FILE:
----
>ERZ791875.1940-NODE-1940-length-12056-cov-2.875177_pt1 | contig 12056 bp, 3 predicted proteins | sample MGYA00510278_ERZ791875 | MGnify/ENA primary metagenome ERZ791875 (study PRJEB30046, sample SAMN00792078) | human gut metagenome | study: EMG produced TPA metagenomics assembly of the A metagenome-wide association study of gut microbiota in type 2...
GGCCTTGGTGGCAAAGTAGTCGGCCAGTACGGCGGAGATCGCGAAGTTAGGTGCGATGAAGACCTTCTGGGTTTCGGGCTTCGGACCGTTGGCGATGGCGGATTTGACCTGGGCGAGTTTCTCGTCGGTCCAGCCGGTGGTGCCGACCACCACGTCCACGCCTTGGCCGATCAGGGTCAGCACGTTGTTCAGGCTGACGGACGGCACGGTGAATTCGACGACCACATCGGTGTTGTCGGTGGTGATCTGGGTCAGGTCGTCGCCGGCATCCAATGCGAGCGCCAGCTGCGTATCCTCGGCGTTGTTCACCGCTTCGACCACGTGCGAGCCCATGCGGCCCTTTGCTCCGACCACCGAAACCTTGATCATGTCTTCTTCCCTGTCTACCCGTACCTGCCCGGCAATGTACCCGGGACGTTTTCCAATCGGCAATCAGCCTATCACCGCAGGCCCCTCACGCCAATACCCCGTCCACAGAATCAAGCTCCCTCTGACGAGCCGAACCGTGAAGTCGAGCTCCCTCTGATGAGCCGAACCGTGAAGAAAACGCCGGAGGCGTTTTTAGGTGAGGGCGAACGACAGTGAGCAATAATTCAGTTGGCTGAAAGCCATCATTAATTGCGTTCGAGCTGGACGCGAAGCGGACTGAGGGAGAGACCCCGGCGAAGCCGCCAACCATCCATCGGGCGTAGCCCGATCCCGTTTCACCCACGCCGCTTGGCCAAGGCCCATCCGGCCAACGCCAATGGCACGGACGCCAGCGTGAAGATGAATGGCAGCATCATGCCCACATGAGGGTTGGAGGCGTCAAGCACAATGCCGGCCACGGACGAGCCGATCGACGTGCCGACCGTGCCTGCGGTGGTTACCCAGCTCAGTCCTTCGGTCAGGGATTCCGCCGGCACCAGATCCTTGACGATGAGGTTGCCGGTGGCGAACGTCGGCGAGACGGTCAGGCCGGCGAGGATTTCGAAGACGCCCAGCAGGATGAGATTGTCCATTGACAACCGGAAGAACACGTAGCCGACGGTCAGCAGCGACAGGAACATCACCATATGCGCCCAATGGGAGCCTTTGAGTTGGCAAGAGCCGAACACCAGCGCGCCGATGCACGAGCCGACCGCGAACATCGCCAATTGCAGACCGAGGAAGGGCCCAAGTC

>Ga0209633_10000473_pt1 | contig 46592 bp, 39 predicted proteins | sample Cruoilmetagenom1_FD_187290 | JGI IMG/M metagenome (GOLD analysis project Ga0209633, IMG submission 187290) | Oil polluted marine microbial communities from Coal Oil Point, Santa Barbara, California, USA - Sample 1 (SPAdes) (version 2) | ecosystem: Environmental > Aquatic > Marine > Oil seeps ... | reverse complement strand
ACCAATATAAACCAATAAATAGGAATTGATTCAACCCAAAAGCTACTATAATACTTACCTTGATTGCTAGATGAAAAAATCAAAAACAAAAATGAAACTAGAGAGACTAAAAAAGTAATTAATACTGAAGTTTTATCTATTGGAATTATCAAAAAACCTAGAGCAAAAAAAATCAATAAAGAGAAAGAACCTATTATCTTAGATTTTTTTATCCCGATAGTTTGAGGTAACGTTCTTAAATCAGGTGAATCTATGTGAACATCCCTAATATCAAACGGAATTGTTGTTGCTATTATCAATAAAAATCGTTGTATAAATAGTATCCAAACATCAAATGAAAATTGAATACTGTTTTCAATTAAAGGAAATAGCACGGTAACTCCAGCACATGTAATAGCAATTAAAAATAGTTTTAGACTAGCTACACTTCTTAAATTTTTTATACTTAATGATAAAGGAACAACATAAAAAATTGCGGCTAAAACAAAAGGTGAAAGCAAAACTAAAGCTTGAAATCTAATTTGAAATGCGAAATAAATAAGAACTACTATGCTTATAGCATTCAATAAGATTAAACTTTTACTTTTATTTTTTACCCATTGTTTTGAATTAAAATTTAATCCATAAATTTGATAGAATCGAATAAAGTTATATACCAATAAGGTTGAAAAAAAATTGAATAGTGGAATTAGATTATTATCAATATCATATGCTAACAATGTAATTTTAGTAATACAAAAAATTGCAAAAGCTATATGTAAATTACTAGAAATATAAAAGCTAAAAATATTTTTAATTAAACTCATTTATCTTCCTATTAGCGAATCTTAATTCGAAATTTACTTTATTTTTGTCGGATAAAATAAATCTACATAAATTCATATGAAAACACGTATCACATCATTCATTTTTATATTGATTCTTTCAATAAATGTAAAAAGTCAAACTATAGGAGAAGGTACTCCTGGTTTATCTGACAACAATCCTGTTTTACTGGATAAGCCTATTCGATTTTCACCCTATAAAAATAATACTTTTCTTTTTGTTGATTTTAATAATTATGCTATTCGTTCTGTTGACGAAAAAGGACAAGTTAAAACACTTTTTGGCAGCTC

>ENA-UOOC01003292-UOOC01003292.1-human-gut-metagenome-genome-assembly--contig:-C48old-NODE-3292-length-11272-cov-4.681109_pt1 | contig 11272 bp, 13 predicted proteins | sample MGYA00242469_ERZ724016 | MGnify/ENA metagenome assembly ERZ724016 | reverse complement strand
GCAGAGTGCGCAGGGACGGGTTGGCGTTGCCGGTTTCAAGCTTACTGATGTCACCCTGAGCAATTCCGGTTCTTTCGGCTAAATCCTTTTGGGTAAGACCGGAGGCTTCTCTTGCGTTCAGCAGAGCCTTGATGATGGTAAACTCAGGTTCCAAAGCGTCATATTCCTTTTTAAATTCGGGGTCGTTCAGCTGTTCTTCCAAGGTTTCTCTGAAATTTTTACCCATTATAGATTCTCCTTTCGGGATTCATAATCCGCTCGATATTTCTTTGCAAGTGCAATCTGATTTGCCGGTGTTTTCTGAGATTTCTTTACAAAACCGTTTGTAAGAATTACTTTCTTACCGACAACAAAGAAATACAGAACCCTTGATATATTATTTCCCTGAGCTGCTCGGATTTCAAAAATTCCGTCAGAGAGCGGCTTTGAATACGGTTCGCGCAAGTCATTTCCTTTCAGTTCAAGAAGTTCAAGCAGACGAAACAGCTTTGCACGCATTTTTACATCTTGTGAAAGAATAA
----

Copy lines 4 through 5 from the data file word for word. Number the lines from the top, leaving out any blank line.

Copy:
ACCAATATAAACCAATAAATAGGAATTGATTCAACCCAAAAGCTACTATAATACTTACCTTGATTGCTAGATGAAAAAATCAAAAACAAAAATGAAACTAGAGAGACTAAAAAAGTAATTAATACTGAAGTTTTATCTATTGGAATTATCAAAAAACCTAGAGCAAAAAAAATCAATAAAGAGAAAGAACCTATTATCTTAGATTTTTTTATCCCGATAGTTTGAGGTAACGTTCTTAAATCAGGTGAATCTATGTGAACATCCCTAATATCAAACGGAATTGTTGTTGCTATTATCAATAAAAATCGTTGTATAAATAGTATCCAAACATCAAATGAAAATTGAATACTGTTTTCAATTAAAGGAAATAGCACGGTAACTCCAGCACATGTAATAGCAATTAAAAATAGTTTTAGACTAGCTACACTTCTTAAATTTTTTATACTTAATGATAAAGGAACAACATAAAAAATTGCGGCTAAAACAAAAGGTGAAAGCAAAACTAAAGCTTGAAATCTAATTTGAAATGCGAAATAAATAAGAACTACTATGCTTATAGCATTCAATAAGATTAAACTTTTACTTTTATTTTTTACCCATTGTTTTGAATTAAAATTTAATCCATAAATTTGATAGAATCGAATAAAGTTATATACCAATAAGGTTGAAAAAAAATTGAATAGTGGAATTAGATTATTATCAATATCATATGCTAACAATGTAATTTTAGTAATACAAAAAATTGCAAAAGCTATATGTAAATTACTAGAAATATAAAAGCTAAAAATATTTTTAATTAAACTCATTTATCTTCCTATTAGCGAATCTTAATTCGAAATTTACTTTATTTTTGTCGGATAAAATAAATCTACATAAATTCATATGAAAACACGTATCACATCATTCATTTTTATATTGATTCTTTCAATAAATGTAAAAAGTCAAACTATAGGAGAAGGTACTCCTGGTTTATCTGACAACAATCCTGTTTTACTGGATAAGCCTATTCGATTTTCACCCTATAAAAATAATACTTTTCTTTTTGTTGATTTTAATAATTATGCTATTCGTTCTGTTGACGAAAAAGGACAAGTTAAAACACTTTTTGGCAGCTC

>ENA-UOOC01003292-UOOC01003292.1-human-gut-metagenome-genome-assembly--contig:-C48old-NODE-3292-length-11272-cov-4.681109_pt1 | contig 11272 bp, 13 predicted proteins | sample MGYA00242469_ERZ724016 | MGnify/ENA metagenome assembly ERZ724016 | reverse complement strand